Saturday, March 31, 2012

The great Indian obsession with the currency 'change'

A subtle incident at a tiny shop in a railway station prompted me to write about something I've been curious about for a long time. I purchased something priced at Rs 4 and gave the shopkeeper a 10-Rupee note. I think I held my expectations too high when I thought that getting Rs 6 back in change was no big deal. As usual,  the shopkeeper asked me if I've Rs 4 in change, to which I replied in the negative. The shopkeeper asked the same question again, and this time I had to show some genuine concern to his recurrent request and I reached my pocket. I somehow managed to dig out Rs 3 in change and told the shopkeeper that that's all the change I had. I think I underestimated the preciousness of the currency change, when I expected that the shopkeeper would ultimately relent, and return Rs 6 to my 10-Rupee note. The unexpected happened, and to my surprise, the shopkeeper agreed to accept Rs 3 for an item priced at Rs 4. (Ain't it a defiance of basic rules of business?)

I've always been amazed by the way currency of smaller denominations is valued at the various stores in India. How many times have you seen the shopkeepers reluctant to give away the change? How many times have you seen the shopkeepers ready to lose profit instead of giving away the change? How many times have you seen the shopkeepers saying they don't have change and then ultimately digging out the precious change from their gallas when left with no other option?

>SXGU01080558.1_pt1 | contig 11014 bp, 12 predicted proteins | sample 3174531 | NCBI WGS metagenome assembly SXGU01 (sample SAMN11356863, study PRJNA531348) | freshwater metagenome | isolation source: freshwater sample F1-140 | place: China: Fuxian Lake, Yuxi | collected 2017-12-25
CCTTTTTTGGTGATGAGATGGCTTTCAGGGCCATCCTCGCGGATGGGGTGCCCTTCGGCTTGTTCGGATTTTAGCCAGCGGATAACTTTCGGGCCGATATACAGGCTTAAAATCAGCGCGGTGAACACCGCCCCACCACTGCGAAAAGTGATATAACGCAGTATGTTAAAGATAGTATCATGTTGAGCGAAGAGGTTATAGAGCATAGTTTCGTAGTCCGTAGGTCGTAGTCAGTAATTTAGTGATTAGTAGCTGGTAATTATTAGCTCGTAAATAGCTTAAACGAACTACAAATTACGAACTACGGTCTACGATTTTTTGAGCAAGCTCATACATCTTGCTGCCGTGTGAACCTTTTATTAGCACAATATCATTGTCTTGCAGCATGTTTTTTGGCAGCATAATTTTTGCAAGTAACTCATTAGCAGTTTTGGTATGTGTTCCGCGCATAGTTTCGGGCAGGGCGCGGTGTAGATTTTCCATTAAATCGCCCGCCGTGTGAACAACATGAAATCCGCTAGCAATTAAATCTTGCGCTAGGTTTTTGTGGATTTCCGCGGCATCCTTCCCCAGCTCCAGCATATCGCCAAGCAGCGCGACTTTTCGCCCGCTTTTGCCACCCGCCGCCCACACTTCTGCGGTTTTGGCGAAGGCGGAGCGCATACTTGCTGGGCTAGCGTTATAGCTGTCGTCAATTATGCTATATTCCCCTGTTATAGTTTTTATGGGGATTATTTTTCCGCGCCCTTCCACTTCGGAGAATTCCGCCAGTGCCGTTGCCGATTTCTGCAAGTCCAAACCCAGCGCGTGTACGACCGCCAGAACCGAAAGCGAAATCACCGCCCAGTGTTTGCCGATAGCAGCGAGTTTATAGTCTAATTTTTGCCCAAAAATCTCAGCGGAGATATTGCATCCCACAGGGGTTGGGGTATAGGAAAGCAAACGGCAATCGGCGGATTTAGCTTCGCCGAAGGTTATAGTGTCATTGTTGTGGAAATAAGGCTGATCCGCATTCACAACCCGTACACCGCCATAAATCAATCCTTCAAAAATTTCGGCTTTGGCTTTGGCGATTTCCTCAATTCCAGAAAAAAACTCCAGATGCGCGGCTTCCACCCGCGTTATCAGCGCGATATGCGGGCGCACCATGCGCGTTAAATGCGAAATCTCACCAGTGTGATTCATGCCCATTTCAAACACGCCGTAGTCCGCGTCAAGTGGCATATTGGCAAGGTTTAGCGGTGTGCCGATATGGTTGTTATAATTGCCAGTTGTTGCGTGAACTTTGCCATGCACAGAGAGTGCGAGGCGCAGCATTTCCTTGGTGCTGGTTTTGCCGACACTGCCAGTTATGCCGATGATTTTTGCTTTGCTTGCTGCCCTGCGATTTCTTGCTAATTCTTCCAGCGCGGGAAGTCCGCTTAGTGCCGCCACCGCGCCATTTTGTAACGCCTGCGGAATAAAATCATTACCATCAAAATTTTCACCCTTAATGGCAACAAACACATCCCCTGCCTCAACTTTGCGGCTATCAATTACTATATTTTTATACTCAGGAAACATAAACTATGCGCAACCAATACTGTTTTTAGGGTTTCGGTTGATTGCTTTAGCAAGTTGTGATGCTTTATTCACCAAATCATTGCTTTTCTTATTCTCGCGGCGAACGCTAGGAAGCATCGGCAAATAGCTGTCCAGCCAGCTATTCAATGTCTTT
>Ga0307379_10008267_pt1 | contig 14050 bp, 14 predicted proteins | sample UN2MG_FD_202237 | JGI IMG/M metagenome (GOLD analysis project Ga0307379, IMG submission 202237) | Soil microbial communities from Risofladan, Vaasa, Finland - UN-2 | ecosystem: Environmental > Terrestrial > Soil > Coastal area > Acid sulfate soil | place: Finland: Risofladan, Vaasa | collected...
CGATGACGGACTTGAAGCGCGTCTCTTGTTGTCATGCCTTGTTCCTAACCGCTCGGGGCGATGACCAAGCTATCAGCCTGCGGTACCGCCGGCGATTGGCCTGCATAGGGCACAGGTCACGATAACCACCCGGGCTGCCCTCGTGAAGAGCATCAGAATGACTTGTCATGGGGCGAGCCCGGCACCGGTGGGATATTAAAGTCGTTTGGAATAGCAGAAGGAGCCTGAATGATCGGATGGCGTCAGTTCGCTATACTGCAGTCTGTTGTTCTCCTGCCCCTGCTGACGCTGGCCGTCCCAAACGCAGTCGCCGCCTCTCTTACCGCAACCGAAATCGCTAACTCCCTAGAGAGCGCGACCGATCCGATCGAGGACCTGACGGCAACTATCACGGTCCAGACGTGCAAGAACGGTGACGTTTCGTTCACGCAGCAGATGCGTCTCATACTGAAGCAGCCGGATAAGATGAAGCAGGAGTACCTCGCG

How can the otherwise profit-conscious businessmen succumb to a futile thing like change? Either there is a serious scarcity of smaller denominations of currency or there is something wrong in the system. Or wait a there something bigger going on here...something of the sort done by Dhirubhai Amabani, who used to collect Yemeni coins and then melt those to sell for a bigger profit?

I'm really clueless about these questions. With my limited business acumen, the only thing that strikes my mind  is to open a currency exchange shop, which would shell out smaller denomination currencies in lieu of the higher ones, keeping some profit margin.


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